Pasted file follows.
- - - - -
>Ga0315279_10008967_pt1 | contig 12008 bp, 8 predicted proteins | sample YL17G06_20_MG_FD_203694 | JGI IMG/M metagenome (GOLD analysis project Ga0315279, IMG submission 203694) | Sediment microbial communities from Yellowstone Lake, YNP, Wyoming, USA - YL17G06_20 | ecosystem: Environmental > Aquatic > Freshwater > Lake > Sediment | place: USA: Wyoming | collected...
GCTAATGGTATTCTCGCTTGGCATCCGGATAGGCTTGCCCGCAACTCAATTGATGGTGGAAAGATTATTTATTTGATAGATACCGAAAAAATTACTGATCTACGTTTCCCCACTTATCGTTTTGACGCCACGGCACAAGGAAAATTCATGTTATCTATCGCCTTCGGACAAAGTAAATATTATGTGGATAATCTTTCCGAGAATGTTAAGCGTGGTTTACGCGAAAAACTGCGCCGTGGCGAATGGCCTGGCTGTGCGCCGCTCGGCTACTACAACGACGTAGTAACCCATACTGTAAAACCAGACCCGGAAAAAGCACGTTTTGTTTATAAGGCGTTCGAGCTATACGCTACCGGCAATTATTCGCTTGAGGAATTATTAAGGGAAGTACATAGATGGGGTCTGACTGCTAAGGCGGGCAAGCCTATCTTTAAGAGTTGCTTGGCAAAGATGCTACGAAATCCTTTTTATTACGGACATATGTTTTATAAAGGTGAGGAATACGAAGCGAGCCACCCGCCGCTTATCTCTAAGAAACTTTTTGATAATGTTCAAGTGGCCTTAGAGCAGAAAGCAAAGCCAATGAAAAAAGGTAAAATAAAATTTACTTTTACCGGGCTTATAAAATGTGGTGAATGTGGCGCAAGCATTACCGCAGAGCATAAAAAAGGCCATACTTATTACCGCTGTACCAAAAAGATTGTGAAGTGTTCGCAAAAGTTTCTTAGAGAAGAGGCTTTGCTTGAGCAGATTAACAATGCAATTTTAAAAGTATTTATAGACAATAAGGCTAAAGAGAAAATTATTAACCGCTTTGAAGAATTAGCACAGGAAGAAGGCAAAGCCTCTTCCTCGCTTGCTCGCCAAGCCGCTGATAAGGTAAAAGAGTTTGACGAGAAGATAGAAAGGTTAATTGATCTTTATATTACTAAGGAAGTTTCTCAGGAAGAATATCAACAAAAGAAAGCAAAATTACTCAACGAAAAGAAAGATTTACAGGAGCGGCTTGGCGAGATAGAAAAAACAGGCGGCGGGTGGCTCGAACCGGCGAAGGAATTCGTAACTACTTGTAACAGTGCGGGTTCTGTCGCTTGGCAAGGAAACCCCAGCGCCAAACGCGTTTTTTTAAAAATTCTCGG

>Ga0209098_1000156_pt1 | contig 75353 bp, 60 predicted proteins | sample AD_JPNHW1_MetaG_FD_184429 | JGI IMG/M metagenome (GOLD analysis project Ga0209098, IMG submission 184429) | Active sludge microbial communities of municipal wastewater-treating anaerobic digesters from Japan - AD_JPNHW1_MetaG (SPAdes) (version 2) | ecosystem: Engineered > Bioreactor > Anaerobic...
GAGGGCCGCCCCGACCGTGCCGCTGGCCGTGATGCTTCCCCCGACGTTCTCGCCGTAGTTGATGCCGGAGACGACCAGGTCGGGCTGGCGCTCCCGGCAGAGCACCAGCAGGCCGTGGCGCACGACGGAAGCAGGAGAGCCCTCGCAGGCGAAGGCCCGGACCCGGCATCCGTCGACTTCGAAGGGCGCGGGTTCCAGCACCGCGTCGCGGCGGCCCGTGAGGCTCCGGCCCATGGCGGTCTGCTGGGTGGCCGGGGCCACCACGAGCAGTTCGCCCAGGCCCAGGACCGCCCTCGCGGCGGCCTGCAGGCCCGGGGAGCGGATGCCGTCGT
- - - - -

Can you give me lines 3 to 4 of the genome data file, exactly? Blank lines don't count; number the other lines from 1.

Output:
>Ga0209098_1000156_pt1 | contig 75353 bp, 60 predicted proteins | sample AD_JPNHW1_MetaG_FD_184429 | JGI IMG/M metagenome (GOLD analysis project Ga0209098, IMG submission 184429) | Active sludge microbial communities of municipal wastewater-treating anaerobic digesters from Japan - AD_JPNHW1_MetaG (SPAdes) (version 2) | ecosystem: Engineered > Bioreactor > Anaerobic...
GAGGGCCGCCCCGACCGTGCCGCTGGCCGTGATGCTTCCCCCGACGTTCTCGCCGTAGTTGATGCCGGAGACGACCAGGTCGGGCTGGCGCTCCCGGCAGAGCACCAGCAGGCCGTGGCGCACGACGGAAGCAGGAGAGCCCTCGCAGGCGAAGGCCCGGACCCGGCATCCGTCGACTTCGAAGGGCGCGGGTTCCAGCACCGCGTCGCGGCGGCCCGTGAGGCTCCGGCCCATGGCGGTCTGCTGGGTGGCCGGGGCCACCACGAGCAGTTCGCCCAGGCCCAGGACCGCCCTCGCGGCGGCCTGCAGGCCCGGGGAGCGGATGCCGTCGT